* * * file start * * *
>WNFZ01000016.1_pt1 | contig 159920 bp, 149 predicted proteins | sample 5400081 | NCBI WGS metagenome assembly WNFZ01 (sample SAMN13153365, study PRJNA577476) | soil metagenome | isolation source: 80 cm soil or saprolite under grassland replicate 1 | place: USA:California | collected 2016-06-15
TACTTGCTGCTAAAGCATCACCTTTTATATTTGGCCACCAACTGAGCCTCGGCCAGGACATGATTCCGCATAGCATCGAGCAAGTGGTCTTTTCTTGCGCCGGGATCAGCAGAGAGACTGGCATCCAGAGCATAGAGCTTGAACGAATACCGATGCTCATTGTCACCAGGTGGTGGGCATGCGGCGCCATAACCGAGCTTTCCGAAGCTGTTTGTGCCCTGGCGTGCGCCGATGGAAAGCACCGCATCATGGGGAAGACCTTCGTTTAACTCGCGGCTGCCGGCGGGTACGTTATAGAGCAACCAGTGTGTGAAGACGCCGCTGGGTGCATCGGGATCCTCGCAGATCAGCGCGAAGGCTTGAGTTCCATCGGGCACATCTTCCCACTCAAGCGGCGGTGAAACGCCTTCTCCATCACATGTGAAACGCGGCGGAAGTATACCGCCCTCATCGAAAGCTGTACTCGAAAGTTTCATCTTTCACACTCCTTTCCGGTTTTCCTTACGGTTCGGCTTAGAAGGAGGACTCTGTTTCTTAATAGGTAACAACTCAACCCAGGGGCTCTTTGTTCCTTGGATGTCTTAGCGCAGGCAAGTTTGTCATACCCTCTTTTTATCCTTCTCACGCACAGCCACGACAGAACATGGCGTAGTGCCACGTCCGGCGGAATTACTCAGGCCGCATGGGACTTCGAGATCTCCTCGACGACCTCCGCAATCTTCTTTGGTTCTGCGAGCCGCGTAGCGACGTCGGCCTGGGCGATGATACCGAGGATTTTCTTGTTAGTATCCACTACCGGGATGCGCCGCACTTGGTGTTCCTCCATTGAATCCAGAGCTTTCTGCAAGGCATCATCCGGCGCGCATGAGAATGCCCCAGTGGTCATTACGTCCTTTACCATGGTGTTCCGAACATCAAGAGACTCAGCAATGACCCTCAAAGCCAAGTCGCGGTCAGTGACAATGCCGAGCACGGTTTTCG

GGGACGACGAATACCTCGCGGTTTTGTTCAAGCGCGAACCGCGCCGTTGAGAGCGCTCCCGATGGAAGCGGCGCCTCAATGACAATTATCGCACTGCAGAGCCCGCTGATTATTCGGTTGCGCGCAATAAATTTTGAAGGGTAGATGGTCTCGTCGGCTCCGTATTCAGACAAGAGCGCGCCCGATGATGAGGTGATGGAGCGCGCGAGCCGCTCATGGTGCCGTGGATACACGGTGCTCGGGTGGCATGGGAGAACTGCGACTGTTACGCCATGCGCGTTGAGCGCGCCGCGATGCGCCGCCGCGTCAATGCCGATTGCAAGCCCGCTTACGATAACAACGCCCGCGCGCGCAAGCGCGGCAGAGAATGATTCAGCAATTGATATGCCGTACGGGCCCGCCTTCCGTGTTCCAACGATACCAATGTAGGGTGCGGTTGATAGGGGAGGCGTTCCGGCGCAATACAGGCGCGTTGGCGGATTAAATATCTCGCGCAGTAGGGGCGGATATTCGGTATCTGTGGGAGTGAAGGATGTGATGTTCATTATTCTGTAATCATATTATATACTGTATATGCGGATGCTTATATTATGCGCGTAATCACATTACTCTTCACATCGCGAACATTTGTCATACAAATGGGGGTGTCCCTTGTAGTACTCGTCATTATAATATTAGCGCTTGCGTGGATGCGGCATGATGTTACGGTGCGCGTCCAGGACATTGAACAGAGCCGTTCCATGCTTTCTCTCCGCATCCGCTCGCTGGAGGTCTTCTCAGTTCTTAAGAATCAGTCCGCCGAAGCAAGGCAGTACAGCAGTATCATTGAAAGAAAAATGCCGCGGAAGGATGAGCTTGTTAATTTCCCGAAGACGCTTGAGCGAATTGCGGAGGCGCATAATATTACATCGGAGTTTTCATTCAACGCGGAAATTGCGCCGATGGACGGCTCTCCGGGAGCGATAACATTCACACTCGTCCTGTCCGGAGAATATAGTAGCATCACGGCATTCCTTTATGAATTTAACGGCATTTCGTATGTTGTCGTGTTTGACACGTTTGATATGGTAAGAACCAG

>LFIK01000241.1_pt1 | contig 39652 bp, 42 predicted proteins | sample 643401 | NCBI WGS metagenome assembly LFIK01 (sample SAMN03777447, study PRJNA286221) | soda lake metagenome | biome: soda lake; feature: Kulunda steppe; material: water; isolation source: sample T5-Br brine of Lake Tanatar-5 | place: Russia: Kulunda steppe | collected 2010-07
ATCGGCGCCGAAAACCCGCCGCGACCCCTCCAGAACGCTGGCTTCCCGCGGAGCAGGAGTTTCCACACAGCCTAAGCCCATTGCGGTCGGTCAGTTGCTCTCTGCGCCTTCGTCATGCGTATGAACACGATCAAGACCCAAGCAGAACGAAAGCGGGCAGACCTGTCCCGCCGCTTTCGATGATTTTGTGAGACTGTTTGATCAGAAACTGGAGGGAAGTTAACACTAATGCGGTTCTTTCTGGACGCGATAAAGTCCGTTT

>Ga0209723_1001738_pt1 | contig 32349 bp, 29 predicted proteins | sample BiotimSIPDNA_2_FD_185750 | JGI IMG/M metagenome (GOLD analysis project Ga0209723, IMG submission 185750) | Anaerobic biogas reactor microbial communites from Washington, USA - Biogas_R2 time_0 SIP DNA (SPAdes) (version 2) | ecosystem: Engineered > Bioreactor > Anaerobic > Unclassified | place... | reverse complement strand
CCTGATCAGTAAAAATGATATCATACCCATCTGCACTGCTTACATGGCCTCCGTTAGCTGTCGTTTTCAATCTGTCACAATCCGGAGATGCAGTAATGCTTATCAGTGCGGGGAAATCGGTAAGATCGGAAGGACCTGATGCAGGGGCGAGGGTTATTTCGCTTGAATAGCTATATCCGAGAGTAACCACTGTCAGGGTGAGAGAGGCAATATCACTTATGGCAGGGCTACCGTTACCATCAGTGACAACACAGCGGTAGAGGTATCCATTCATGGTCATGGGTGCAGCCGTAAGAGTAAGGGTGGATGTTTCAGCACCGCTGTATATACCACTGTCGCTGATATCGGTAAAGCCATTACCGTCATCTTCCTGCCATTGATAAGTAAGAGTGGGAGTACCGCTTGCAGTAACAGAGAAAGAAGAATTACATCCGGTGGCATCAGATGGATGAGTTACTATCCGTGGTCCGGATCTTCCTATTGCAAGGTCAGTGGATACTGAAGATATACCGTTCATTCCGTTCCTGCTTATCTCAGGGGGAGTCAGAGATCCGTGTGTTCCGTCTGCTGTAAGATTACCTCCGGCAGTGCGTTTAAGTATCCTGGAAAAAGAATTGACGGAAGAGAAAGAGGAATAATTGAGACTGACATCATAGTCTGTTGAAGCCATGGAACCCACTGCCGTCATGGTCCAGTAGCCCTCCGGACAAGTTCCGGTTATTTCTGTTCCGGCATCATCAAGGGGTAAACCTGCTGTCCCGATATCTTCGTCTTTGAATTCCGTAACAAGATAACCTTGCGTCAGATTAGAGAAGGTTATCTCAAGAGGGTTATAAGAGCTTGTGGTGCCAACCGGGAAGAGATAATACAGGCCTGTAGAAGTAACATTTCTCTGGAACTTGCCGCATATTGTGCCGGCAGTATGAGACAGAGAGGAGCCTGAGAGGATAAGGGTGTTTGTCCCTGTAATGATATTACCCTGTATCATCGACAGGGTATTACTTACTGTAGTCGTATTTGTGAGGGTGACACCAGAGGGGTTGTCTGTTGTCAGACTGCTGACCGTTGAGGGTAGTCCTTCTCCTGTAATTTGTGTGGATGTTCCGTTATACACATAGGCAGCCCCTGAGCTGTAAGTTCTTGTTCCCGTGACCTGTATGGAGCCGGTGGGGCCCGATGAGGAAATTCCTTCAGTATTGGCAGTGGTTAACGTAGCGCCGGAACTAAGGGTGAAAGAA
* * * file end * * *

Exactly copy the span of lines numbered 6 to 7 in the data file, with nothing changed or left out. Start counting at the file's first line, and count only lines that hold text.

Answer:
>Ga0209723_1001738_pt1 | contig 32349 bp, 29 predicted proteins | sample BiotimSIPDNA_2_FD_185750 | JGI IMG/M metagenome (GOLD analysis project Ga0209723, IMG submission 185750) | Anaerobic biogas reactor microbial communites from Washington, USA - Biogas_R2 time_0 SIP DNA (SPAdes) (version 2) | ecosystem: Engineered > Bioreactor > Anaerobic > Unclassified | place... | reverse complement strand
CCTGATCAGTAAAAATGATATCATACCCATCTGCACTGCTTACATGGCCTCCGTTAGCTGTCGTTTTCAATCTGTCACAATCCGGAGATGCAGTAATGCTTATCAGTGCGGGGAAATCGGTAAGATCGGAAGGACCTGATGCAGGGGCGAGGGTTATTTCGCTTGAATAGCTATATCCGAGAGTAACCACTGTCAGGGTGAGAGAGGCAATATCACTTATGGCAGGGCTACCGTTACCATCAGTGACAACACAGCGGTAGAGGTATCCATTCATGGTCATGGGTGCAGCCGTAAGAGTAAGGGTGGATGTTTCAGCACCGCTGTATATACCACTGTCGCTGATATCGGTAAAGCCATTACCGTCATCTTCCTGCCATTGATAAGTAAGAGTGGGAGTACCGCTTGCAGTAACAGAGAAAGAAGAATTACATCCGGTGGCATCAGATGGATGAGTTACTATCCGTGGTCCGGATCTTCCTATTGCAAGGTCAGTGGATACTGAAGATATACCGTTCATTCCGTTCCTGCTTATCTCAGGGGGAGTCAGAGATCCGTGTGTTCCGTCTGCTGTAAGATTACCTCCGGCAGTGCGTTTAAGTATCCTGGAAAAAGAATTGACGGAAGAGAAAGAGGAATAATTGAGACTGACATCATAGTCTGTTGAAGCCATGGAACCCACTGCCGTCATGGTCCAGTAGCCCTCCGGACAAGTTCCGGTTATTTCTGTTCCGGCATCATCAAGGGGTAAACCTGCTGTCCCGATATCTTCGTCTTTGAATTCCGTAACAAGATAACCTTGCGTCAGATTAGAGAAGGTTATCTCAAGAGGGTTATAAGAGCTTGTGGTGCCAACCGGGAAGAGATAATACAGGCCTGTAGAAGTAACATTTCTCTGGAACTTGCCGCATATTGTGCCGGCAGTATGAGACAGAGAGGAGCCTGAGAGGATAAGGGTGTTTGTCCCTGTAATGATATTACCCTGTATCATCGACAGGGTATTACTTACTGTAGTCGTATTTGTGAGGGTGACACCAGAGGGGTTGTCTGTTGTCAGACTGCTGACCGTTGAGGGTAGTCCTTCTCCTGTAATTTGTGTGGATGTTCCGTTATACACATAGGCAGCCCCTGAGCTGTAAGTTCTTGTTCCCGTGACCTGTATGGAGCCGGTGGGGCCCGATGAGGAAATTCCTTCAGTATTGGCAGTGGTTAACGTAGCGCCGGAACTAAGGGTGAAAGAA